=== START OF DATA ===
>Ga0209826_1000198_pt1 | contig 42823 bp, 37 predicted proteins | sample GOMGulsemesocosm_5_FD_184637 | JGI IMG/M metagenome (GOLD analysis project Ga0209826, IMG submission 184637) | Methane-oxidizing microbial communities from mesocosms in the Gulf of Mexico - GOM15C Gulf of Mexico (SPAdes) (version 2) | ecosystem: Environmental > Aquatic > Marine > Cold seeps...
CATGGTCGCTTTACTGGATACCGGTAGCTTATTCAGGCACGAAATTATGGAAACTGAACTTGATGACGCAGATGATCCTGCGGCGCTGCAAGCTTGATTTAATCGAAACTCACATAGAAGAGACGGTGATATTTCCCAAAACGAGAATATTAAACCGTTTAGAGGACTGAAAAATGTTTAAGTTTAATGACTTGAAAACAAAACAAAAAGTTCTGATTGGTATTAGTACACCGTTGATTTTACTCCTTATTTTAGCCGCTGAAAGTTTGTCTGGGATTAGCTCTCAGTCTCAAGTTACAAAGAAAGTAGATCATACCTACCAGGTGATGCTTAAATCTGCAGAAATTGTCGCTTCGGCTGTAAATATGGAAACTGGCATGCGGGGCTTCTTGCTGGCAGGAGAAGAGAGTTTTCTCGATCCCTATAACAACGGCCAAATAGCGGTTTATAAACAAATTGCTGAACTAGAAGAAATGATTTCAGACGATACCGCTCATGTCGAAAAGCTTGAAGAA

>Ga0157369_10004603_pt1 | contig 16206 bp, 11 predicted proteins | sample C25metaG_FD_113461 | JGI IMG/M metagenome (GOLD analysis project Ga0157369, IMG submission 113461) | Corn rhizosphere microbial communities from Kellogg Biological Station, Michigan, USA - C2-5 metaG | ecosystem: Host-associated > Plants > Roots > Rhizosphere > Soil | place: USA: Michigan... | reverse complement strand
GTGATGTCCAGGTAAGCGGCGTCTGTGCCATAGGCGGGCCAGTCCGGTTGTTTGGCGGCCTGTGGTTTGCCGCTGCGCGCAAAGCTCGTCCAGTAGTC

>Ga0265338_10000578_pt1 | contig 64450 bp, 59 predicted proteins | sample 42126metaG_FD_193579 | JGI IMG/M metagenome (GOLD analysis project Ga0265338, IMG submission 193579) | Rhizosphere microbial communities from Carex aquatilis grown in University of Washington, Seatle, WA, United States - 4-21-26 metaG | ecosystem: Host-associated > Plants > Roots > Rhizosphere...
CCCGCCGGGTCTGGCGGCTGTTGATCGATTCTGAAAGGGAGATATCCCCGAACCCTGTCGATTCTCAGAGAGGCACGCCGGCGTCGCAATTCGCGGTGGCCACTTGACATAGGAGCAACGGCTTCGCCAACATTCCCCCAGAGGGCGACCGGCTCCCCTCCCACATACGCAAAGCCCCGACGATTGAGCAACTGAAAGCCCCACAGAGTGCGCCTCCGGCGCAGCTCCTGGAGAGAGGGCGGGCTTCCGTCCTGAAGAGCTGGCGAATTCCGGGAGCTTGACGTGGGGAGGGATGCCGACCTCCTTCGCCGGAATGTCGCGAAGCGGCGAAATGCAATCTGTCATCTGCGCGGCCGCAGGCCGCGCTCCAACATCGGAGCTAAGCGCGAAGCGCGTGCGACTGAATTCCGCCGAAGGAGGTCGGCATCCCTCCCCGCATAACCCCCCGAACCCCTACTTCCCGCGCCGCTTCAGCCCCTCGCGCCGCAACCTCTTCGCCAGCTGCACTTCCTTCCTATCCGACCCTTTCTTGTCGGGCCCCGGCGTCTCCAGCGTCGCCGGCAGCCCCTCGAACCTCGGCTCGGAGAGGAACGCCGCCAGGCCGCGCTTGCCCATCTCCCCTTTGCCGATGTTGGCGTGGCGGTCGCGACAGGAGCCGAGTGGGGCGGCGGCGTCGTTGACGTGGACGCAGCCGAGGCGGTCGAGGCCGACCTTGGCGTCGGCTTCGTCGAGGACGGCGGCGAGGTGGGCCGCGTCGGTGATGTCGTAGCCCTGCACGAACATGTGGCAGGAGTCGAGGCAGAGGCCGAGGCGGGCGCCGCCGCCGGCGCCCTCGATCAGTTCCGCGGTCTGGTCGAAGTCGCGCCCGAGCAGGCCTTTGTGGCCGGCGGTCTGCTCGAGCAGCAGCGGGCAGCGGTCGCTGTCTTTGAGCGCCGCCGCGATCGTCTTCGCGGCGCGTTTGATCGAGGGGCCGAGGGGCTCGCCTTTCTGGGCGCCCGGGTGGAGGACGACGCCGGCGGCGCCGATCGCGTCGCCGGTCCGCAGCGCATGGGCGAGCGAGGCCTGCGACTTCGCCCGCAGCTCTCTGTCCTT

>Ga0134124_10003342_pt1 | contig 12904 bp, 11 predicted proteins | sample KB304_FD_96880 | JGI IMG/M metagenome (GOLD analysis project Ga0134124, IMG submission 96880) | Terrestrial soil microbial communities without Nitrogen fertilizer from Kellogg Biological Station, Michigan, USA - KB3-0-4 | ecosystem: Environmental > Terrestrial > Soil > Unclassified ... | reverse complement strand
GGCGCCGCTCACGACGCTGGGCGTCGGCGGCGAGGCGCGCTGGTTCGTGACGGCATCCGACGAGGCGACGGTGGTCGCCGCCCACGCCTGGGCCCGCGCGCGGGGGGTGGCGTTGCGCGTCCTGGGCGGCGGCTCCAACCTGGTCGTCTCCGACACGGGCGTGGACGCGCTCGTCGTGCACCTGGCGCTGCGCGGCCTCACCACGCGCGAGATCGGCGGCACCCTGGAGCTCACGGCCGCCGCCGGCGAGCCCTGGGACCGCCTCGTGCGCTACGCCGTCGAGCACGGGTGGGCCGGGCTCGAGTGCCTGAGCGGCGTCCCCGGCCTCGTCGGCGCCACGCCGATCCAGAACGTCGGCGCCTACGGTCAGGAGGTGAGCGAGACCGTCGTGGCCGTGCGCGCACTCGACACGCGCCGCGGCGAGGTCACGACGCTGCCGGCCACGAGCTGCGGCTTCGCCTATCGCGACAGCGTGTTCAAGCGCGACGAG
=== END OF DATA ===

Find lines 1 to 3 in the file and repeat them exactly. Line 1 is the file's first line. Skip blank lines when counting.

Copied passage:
>Ga0209826_1000198_pt1 | contig 42823 bp, 37 predicted proteins | sample GOMGulsemesocosm_5_FD_184637 | JGI IMG/M metagenome (GOLD analysis project Ga0209826, IMG submission 184637) | Methane-oxidizing microbial communities from mesocosms in the Gulf of Mexico - GOM15C Gulf of Mexico (SPAdes) (version 2) | ecosystem: Environmental > Aquatic > Marine > Cold seeps...
CATGGTCGCTTTACTGGATACCGGTAGCTTATTCAGGCACGAAATTATGGAAACTGAACTTGATGACGCAGATGATCCTGCGGCGCTGCAAGCTTGATTTAATCGAAACTCACATAGAAGAGACGGTGATATTTCCCAAAACGAGAATATTAAACCGTTTAGAGGACTGAAAAATGTTTAAGTTTAATGACTTGAAAACAAAACAAAAAGTTCTGATTGGTATTAGTACACCGTTGATTTTACTCCTTATTTTAGCCGCTGAAAGTTTGTCTGGGATTAGCTCTCAGTCTCAAGTTACAAAGAAAGTAGATCATACCTACCAGGTGATGCTTAAATCTGCAGAAATTGTCGCTTCGGCTGTAAATATGGAAACTGGCATGCGGGGCTTCTTGCTGGCAGGAGAAGAGAGTTTTCTCGATCCCTATAACAACGGCCAAATAGCGGTTTATAAACAAATTGCTGAACTAGAAGAAATGATTTCAGACGATACCGCTCATGTCGAAAAGCTTGAAGAA

>Ga0157369_10004603_pt1 | contig 16206 bp, 11 predicted proteins | sample C25metaG_FD_113461 | JGI IMG/M metagenome (GOLD analysis project Ga0157369, IMG submission 113461) | Corn rhizosphere microbial communities from Kellogg Biological Station, Michigan, USA - C2-5 metaG | ecosystem: Host-associated > Plants > Roots > Rhizosphere > Soil | place: USA: Michigan... | reverse complement strand